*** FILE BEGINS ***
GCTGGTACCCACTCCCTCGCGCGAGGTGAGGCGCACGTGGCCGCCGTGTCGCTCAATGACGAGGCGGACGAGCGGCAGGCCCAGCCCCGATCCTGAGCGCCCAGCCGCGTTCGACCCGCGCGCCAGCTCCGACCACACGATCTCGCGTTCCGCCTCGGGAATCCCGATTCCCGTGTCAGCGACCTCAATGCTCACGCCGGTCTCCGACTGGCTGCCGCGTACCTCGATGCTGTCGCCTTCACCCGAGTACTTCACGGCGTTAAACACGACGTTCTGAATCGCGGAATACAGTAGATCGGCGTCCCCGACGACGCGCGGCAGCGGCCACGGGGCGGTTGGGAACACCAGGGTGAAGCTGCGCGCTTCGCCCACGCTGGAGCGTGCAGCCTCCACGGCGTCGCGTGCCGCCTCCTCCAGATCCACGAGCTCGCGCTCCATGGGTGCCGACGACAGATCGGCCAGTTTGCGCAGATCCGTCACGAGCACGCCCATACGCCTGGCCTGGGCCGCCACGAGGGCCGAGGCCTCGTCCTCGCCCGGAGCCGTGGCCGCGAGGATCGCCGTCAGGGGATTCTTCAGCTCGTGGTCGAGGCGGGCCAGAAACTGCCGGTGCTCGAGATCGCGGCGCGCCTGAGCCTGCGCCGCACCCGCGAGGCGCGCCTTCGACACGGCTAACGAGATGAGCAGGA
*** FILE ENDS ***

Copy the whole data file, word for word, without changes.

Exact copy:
GCTGGTACCCACTCCCTCGCGCGAGGTGAGGCGCACGTGGCCGCCGTGTCGCTCAATGACGAGGCGGACGAGCGGCAGGCCCAGCCCCGATCCTGAGCGCCCAGCCGCGTTCGACCCGCGCGCCAGCTCCGACCACACGATCTCGCGTTCCGCCTCGGGAATCCCGATTCCCGTGTCAGCGACCTCAATGCTCACGCCGGTCTCCGACTGGCTGCCGCGTACCTCGATGCTGTCGCCTTCACCCGAGTACTTCACGGCGTTAAACACGACGTTCTGAATCGCGGAATACAGTAGATCGGCGTCCCCGACGACGCGCGGCAGCGGCCACGGGGCGGTTGGGAACACCAGGGTGAAGCTGCGCGCTTCGCCCACGCTGGAGCGTGCAGCCTCCACGGCGTCGCGTGCCGCCTCCTCCAGATCCACGAGCTCGCGCTCCATGGGTGCCGACGACAGATCGGCCAGTTTGCGCAGATCCGTCACGAGCACGCCCATACGCCTGGCCTGGGCCGCCACGAGGGCCGAGGCCTCGTCCTCGCCCGGAGCCGTGGCCGCGAGGATCGCCGTCAGGGGATTCTTCAGCTCGTGGTCGAGGCGGGCCAGAAACTGCCGGTGCTCGAGATCGCGGCGCGCCTGAGCCTGCGCCGCACCCGCGAGGCGCGCCTTCGACACGGCTAACGAGATGAGCAGGA